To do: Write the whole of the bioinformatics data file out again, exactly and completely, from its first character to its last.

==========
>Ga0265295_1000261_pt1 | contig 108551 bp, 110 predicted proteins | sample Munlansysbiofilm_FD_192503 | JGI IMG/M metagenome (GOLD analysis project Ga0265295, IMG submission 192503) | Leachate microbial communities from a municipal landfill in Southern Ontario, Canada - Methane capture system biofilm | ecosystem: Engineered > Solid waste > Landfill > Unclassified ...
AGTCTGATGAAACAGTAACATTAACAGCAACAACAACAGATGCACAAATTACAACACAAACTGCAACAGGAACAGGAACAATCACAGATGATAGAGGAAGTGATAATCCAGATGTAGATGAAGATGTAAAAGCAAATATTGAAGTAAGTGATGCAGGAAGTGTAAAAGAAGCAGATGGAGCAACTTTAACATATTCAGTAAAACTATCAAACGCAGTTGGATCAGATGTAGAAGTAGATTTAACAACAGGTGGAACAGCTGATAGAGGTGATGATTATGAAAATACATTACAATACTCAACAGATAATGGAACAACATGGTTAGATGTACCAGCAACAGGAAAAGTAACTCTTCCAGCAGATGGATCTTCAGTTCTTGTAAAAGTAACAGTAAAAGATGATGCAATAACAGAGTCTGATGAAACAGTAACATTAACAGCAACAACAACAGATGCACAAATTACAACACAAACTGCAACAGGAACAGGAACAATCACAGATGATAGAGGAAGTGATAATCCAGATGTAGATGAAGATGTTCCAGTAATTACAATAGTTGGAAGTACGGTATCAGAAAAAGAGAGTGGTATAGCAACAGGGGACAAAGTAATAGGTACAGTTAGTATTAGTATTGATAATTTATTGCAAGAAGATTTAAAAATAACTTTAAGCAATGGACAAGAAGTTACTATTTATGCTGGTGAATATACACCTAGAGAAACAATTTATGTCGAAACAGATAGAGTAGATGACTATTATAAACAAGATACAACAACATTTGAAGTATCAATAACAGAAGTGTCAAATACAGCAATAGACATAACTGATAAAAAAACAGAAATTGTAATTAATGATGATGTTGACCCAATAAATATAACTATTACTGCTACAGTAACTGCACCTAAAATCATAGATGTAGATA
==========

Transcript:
>Ga0265295_1000261_pt1 | contig 108551 bp, 110 predicted proteins | sample Munlansysbiofilm_FD_192503 | JGI IMG/M metagenome (GOLD analysis project Ga0265295, IMG submission 192503) | Leachate microbial communities from a municipal landfill in Southern Ontario, Canada - Methane capture system biofilm | ecosystem: Engineered > Solid waste > Landfill > Unclassified ...
AGTCTGATGAAACAGTAACATTAACAGCAACAACAACAGATGCACAAATTACAACACAAACTGCAACAGGAACAGGAACAATCACAGATGATAGAGGAAGTGATAATCCAGATGTAGATGAAGATGTAAAAGCAAATATTGAAGTAAGTGATGCAGGAAGTGTAAAAGAAGCAGATGGAGCAACTTTAACATATTCAGTAAAACTATCAAACGCAGTTGGATCAGATGTAGAAGTAGATTTAACAACAGGTGGAACAGCTGATAGAGGTGATGATTATGAAAATACATTACAATACTCAACAGATAATGGAACAACATGGTTAGATGTACCAGCAACAGGAAAAGTAACTCTTCCAGCAGATGGATCTTCAGTTCTTGTAAAAGTAACAGTAAAAGATGATGCAATAACAGAGTCTGATGAAACAGTAACATTAACAGCAACAACAACAGATGCACAAATTACAACACAAACTGCAACAGGAACAGGAACAATCACAGATGATAGAGGAAGTGATAATCCAGATGTAGATGAAGATGTTCCAGTAATTACAATAGTTGGAAGTACGGTATCAGAAAAAGAGAGTGGTATAGCAACAGGGGACAAAGTAATAGGTACAGTTAGTATTAGTATTGATAATTTATTGCAAGAAGATTTAAAAATAACTTTAAGCAATGGACAAGAAGTTACTATTTATGCTGGTGAATATACACCTAGAGAAACAATTTATGTCGAAACAGATAGAGTAGATGACTATTATAAACAAGATACAACAACATTTGAAGTATCAATAACAGAAGTGTCAAATACAGCAATAGACATAACTGATAAAAAAACAGAAATTGTAATTAATGATGATGTTGACCCAATAAATATAACTATTACTGCTACAGTAACTGCACCTAAAATCATAGATGTAGATA